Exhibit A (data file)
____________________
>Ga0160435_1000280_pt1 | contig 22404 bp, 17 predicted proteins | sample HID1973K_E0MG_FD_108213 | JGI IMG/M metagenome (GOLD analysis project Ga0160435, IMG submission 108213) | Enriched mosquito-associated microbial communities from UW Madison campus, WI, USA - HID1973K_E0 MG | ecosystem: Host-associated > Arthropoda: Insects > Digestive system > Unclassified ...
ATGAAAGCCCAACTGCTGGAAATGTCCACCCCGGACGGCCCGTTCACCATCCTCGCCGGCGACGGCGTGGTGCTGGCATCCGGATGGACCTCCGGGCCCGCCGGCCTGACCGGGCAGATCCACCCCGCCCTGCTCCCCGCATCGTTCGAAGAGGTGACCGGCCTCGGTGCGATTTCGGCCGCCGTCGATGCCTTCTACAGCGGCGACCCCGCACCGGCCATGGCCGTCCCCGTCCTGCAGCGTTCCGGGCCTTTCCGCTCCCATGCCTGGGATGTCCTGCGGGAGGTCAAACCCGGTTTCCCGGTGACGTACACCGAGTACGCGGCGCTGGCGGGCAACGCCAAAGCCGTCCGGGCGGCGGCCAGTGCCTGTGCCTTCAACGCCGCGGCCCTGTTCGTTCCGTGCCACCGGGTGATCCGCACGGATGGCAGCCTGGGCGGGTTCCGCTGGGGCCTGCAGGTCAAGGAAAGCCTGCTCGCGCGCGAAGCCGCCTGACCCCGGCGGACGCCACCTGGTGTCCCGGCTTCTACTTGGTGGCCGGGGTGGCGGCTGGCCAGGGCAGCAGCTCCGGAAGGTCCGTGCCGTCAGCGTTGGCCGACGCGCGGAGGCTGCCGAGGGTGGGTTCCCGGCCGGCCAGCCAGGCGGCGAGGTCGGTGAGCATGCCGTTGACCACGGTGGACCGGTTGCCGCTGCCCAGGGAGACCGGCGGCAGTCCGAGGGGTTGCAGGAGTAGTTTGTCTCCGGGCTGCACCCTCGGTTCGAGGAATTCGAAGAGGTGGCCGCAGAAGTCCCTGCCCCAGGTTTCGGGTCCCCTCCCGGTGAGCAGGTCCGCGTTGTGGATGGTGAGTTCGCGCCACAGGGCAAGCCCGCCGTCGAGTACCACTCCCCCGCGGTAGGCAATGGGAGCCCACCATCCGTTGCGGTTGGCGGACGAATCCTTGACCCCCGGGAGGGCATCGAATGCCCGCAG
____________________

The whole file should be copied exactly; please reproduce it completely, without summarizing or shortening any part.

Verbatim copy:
>Ga0160435_1000280_pt1 | contig 22404 bp, 17 predicted proteins | sample HID1973K_E0MG_FD_108213 | JGI IMG/M metagenome (GOLD analysis project Ga0160435, IMG submission 108213) | Enriched mosquito-associated microbial communities from UW Madison campus, WI, USA - HID1973K_E0 MG | ecosystem: Host-associated > Arthropoda: Insects > Digestive system > Unclassified ...
ATGAAAGCCCAACTGCTGGAAATGTCCACCCCGGACGGCCCGTTCACCATCCTCGCCGGCGACGGCGTGGTGCTGGCATCCGGATGGACCTCCGGGCCCGCCGGCCTGACCGGGCAGATCCACCCCGCCCTGCTCCCCGCATCGTTCGAAGAGGTGACCGGCCTCGGTGCGATTTCGGCCGCCGTCGATGCCTTCTACAGCGGCGACCCCGCACCGGCCATGGCCGTCCCCGTCCTGCAGCGTTCCGGGCCTTTCCGCTCCCATGCCTGGGATGTCCTGCGGGAGGTCAAACCCGGTTTCCCGGTGACGTACACCGAGTACGCGGCGCTGGCGGGCAACGCCAAAGCCGTCCGGGCGGCGGCCAGTGCCTGTGCCTTCAACGCCGCGGCCCTGTTCGTTCCGTGCCACCGGGTGATCCGCACGGATGGCAGCCTGGGCGGGTTCCGCTGGGGCCTGCAGGTCAAGGAAAGCCTGCTCGCGCGCGAAGCCGCCTGACCCCGGCGGACGCCACCTGGTGTCCCGGCTTCTACTTGGTGGCCGGGGTGGCGGCTGGCCAGGGCAGCAGCTCCGGAAGGTCCGTGCCGTCAGCGTTGGCCGACGCGCGGAGGCTGCCGAGGGTGGGTTCCCGGCCGGCCAGCCAGGCGGCGAGGTCGGTGAGCATGCCGTTGACCACGGTGGACCGGTTGCCGCTGCCCAGGGAGACCGGCGGCAGTCCGAGGGGTTGCAGGAGTAGTTTGTCTCCGGGCTGCACCCTCGGTTCGAGGAATTCGAAGAGGTGGCCGCAGAAGTCCCTGCCCCAGGTTTCGGGTCCCCTCCCGGTGAGCAGGTCCGCGTTGTGGATGGTGAGTTCGCGCCACAGGGCAAGCCCGCCGTCGAGTACCACTCCCCCGCGGTAGGCAATGGGAGCCCACCATCCGTTGCGGTTGGCGGACGAATCCTTGACCCCCGGGAGGGCATCGAATGCCCGCAG